Get local stories you won't find anywhere else right to your inbox.
Sign up here


Sylvan Lake and District Lions Club President Jim Watson cuts a cake made special for the Lions Club’s 65th anniversary.

Sylvan Lake and District Lions Club President Jim Watson cuts a cake made special for the Lions Club’s 65th anniversary.

Just Posted

SARS-CoV-2 virus particles, which causes COVID-19, emerge from the surface of cells isolated from a patient in the U.S. and cultured in a lab in a 2020 electron microscope image. THE CANADIAN PRESS/AP-HO, National Institute of Allergy and Infectious Diseases - Rocky Mountain Laboratories
Alberta now has 17,743 active cases of COVID-19

Province now has 17,743 active cases

File Photo
Sylvan Lake Community Christmas Eve Dinner cancelled

The 20th anniversary of the Community Christmas Eve dinner is cancelled amidst COVID-19 concerns

The consensus around the Sylvan Lake council chamber Wednesday was the town does not have the ability to properly enforce a proposed mandatory indoor mask bylaw. File Photo
Sylvan Lake town council squashes mask bylaw

The bylaw did not make it past first reading, after a 4-3 vote defeated the motion

Sylvan Lake RCMP are looking for the identity of the suspect who stole from over 40 resident mail boxes. (Photo Courtesy of Sylvan Lake RCMP)
Over 40 mailboxes broken into at Sylvan Lake apartment building

Sylvan Lake RCMP are investigating the incident and searching for the identity of the suspect

Ten-month-old Aidan Deschamps poses for a photo with his parents Amanda Sully and Adam Deschamps in this undated handout photo. Ten-month-old Aidan Deschamps was the first baby in Canada to be diagnosed with spinal muscular atrophy through Ontario’s newborn screening program. The test was added to the program six days before he was born. THE CANADIAN PRESS/HO, Children’s Hospital Eastern Ontario *MANDATORY CREDIT*
First newborn tested for spinal muscular atrophy in Canada hits new milestones

‘If Aidan had been born any earlier or anywhere else our story would be quite different’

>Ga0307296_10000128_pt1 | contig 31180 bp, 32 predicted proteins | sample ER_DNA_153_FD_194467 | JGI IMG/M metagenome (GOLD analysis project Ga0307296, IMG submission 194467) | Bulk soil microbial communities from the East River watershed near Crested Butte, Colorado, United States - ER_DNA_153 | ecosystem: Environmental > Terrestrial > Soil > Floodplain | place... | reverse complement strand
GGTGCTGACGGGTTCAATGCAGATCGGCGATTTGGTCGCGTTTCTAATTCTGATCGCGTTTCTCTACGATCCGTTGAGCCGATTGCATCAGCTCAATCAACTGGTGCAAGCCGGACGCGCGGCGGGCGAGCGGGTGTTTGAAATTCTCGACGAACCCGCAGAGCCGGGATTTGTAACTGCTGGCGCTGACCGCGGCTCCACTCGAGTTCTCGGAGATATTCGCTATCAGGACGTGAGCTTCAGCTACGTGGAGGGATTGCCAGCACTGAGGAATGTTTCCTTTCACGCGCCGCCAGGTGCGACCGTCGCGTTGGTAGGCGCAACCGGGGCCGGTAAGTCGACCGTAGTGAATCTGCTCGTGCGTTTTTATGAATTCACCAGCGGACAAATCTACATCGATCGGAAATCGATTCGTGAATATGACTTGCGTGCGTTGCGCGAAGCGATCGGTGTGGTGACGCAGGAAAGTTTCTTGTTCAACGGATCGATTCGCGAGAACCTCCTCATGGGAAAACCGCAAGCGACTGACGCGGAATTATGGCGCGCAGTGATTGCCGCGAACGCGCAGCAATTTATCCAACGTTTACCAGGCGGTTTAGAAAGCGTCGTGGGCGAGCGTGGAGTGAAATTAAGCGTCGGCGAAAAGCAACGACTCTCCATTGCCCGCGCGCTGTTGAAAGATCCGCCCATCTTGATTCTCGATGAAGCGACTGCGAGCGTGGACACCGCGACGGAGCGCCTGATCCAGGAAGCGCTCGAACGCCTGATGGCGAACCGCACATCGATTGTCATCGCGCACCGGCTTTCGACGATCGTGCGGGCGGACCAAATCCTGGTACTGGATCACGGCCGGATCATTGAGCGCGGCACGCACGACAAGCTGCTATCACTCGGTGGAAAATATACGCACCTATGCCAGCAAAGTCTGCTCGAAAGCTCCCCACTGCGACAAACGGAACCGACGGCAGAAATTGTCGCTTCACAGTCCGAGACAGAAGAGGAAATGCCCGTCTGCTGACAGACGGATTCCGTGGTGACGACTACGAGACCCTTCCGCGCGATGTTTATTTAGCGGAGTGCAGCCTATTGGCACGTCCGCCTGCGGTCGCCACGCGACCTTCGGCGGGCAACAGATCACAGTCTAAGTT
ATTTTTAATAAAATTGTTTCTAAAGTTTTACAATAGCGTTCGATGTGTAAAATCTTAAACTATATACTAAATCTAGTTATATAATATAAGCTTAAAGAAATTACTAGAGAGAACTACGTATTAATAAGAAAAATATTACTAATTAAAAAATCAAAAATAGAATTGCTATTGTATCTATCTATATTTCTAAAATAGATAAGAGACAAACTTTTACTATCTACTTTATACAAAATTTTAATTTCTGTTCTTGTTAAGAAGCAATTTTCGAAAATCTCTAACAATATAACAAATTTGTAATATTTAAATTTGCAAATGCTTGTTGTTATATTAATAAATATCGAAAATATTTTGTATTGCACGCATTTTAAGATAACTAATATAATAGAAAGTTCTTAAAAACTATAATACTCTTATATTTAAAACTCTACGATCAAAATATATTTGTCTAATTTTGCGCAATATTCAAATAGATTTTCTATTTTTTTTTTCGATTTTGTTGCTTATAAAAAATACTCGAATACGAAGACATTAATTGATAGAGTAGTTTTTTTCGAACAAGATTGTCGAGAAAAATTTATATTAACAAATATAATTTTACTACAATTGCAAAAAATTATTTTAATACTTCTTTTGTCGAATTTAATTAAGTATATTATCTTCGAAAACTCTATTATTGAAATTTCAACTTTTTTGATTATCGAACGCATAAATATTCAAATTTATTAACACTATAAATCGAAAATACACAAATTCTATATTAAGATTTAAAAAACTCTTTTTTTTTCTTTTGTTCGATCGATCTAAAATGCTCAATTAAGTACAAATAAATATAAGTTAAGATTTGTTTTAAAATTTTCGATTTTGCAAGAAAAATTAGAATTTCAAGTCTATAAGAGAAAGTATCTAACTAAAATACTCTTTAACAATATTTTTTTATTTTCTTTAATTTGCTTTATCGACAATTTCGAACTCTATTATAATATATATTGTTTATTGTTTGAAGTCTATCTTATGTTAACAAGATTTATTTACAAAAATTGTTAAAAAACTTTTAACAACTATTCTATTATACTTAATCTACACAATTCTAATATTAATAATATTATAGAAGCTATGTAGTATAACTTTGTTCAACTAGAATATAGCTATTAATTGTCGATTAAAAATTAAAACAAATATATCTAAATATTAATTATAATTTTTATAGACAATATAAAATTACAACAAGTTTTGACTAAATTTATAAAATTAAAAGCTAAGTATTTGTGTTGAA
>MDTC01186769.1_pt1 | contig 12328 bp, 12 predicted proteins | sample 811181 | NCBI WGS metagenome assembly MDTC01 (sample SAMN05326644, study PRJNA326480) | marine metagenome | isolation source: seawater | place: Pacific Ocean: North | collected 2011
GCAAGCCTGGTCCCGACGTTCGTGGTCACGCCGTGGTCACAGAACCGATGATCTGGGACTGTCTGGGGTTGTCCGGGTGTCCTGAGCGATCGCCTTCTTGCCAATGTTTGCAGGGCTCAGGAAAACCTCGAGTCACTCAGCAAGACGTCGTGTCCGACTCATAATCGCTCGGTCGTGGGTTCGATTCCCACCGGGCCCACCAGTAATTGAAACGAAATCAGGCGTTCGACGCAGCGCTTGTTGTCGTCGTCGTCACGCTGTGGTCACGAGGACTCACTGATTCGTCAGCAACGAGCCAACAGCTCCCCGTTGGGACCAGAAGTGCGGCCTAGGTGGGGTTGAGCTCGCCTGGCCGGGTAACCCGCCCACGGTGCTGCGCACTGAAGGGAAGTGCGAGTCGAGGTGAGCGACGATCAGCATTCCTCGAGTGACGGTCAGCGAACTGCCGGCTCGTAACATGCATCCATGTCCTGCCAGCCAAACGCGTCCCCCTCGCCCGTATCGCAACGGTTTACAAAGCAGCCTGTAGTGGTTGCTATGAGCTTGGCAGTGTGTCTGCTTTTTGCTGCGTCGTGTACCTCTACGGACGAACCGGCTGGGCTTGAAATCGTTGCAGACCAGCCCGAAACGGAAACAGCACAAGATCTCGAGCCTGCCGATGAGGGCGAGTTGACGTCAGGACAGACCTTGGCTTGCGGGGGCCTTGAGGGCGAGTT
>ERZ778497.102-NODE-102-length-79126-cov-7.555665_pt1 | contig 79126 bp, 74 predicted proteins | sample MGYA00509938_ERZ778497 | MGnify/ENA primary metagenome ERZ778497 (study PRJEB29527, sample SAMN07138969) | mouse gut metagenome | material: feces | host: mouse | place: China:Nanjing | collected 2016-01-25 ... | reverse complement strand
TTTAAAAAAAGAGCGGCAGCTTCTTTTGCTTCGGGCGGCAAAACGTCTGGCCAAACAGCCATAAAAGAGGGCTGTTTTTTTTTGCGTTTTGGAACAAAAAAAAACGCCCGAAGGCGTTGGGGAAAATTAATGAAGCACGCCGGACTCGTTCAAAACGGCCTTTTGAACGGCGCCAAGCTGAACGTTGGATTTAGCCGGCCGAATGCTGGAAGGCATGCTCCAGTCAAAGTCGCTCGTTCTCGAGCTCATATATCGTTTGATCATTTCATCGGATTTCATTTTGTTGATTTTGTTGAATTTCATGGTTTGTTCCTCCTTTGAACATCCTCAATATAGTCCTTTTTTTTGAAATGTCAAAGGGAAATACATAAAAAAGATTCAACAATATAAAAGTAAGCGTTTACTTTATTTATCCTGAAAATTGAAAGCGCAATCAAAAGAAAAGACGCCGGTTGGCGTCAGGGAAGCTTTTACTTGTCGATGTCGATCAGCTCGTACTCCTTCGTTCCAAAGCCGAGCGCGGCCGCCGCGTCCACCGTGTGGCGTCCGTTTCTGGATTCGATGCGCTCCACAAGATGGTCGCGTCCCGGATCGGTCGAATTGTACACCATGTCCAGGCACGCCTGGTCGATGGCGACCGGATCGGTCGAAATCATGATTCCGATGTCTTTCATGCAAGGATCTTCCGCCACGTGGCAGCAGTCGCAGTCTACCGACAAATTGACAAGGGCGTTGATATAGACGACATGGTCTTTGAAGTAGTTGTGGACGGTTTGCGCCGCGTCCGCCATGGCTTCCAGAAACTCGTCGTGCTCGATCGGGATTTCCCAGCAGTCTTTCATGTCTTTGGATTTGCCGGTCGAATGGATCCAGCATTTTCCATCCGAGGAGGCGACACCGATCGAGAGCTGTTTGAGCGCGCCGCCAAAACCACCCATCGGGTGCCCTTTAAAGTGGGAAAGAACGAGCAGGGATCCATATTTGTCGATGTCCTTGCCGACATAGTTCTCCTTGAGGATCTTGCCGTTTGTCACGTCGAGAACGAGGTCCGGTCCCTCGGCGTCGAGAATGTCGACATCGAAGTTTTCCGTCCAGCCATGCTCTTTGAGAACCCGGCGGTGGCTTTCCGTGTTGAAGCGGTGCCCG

People line up at a COVID-19 assessment centre during the COVID-19 pandemic in Scarborough, Ont., on Wednesday, December 2, 2020. Toronto and Peel region continue to be in lockdown. THE CANADIAN PRESS/Nathan Denette
COVID-19 vaccine approval could be days away as pressures mount on health-care system

Many health officials in regions across the country have reported increasing pressures on hospitals

A logo for Netflix on a remote control is seen in Portland, Ore.,Aug. 13, 2020. Experts in taxation and media say a plan announced Monday by the government will ultimately add to the cost of digital services and goods sold by foreign companies. THE CANADIAN PRESS/AP-Jenny Kane
‘Netflix tax’ for digital media likely to raise prices for consumers, experts say

The government says Canadian companies already collect those taxes when they make digital sales

Gaming content was big on YouTube in 2020. (Black Press Media files)
What did Canadians watch on Youtube during isolation? Workouts, bird feeders

Whether it was getting fit or ‘speaking moistly,’ Canadians had time to spare this year

A teacher places the finishing touches on the welcome sign at Hunter’s Glen Junior Public School which is part of the Toronto District School Board (TDSB) during the COVID-19 pandemic in Scarborough, Ont., on Sept. 14, 2020. THE CANADIAN PRESS/Nathan Denette
Hindsight 2020: How do you preserve a year many Canadians would rather forget?

Figuring out how to preserve the story of the pandemic poses a series of challenges

Team Manitoba celebrate after defeating Team Ontario to win the Scotties Tournament of Hearts in Moose Jaw, Sask., Sunday, Feb. 23, 2020. Curling Canada wants Calgary’s Canada Olympic Park to be a curling hub for the season’s top events. THE CANADIAN PRESS/Jonathan Hayward
Calgary facility set to become curling hub during pandemic

Curling Canada has provisional approval for Calgary’s hub-city concept from Alberta Health

Ash and Lisa Van carry a freshly cut Christmas tree while wearing personal protective masks at a Christmas Tree Farm in Egbert, Ontario, Sunday, Nov. 29, 2020 THE CANADIAN PRESS/ Cole Burston
‘Everyone wants a tree and they want it now’: Christmas tree sales on pace for record

Anticipated demand for Christmas trees has sparked a rush by some to purchase more trees wholesale

Most Read